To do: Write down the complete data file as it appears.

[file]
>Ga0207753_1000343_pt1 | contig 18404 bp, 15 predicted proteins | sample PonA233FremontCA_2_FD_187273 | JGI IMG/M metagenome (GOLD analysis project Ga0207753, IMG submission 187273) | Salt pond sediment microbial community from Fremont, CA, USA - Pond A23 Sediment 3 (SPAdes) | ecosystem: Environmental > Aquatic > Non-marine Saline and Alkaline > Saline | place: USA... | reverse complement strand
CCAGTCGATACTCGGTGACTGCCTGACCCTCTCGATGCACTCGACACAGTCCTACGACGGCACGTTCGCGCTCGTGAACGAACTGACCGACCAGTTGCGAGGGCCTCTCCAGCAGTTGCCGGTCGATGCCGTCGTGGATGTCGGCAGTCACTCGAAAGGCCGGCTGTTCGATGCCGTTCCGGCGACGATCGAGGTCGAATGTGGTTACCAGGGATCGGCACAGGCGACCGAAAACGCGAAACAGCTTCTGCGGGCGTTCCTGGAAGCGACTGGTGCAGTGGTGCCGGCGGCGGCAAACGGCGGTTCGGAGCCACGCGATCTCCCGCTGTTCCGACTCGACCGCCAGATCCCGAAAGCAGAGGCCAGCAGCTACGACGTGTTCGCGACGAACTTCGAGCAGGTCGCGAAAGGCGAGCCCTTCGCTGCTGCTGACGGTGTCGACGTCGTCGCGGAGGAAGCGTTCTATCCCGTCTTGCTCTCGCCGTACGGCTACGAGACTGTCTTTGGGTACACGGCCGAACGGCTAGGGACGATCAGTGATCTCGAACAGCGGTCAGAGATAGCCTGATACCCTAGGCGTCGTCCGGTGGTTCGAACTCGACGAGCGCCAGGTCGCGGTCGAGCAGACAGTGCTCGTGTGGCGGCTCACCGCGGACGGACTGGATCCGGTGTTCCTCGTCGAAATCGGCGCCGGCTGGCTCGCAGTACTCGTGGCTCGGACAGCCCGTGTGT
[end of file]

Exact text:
>Ga0207753_1000343_pt1 | contig 18404 bp, 15 predicted proteins | sample PonA233FremontCA_2_FD_187273 | JGI IMG/M metagenome (GOLD analysis project Ga0207753, IMG submission 187273) | Salt pond sediment microbial community from Fremont, CA, USA - Pond A23 Sediment 3 (SPAdes) | ecosystem: Environmental > Aquatic > Non-marine Saline and Alkaline > Saline | place: USA... | reverse complement strand
CCAGTCGATACTCGGTGACTGCCTGACCCTCTCGATGCACTCGACACAGTCCTACGACGGCACGTTCGCGCTCGTGAACGAACTGACCGACCAGTTGCGAGGGCCTCTCCAGCAGTTGCCGGTCGATGCCGTCGTGGATGTCGGCAGTCACTCGAAAGGCCGGCTGTTCGATGCCGTTCCGGCGACGATCGAGGTCGAATGTGGTTACCAGGGATCGGCACAGGCGACCGAAAACGCGAAACAGCTTCTGCGGGCGTTCCTGGAAGCGACTGGTGCAGTGGTGCCGGCGGCGGCAAACGGCGGTTCGGAGCCACGCGATCTCCCGCTGTTCCGACTCGACCGCCAGATCCCGAAAGCAGAGGCCAGCAGCTACGACGTGTTCGCGACGAACTTCGAGCAGGTCGCGAAAGGCGAGCCCTTCGCTGCTGCTGACGGTGTCGACGTCGTCGCGGAGGAAGCGTTCTATCCCGTCTTGCTCTCGCCGTACGGCTACGAGACTGTCTTTGGGTACACGGCCGAACGGCTAGGGACGATCAGTGATCTCGAACAGCGGTCAGAGATAGCCTGATACCCTAGGCGTCGTCCGGTGGTTCGAACTCGACGAGCGCCAGGTCGCGGTCGAGCAGACAGTGCTCGTGTGGCGGCTCACCGCGGACGGACTGGATCCGGTGTTCCTCGTCGAAATCGGCGCCGGCTGGCTCGCAGTACTCGTGGCTCGGACAGCCCGTGTGT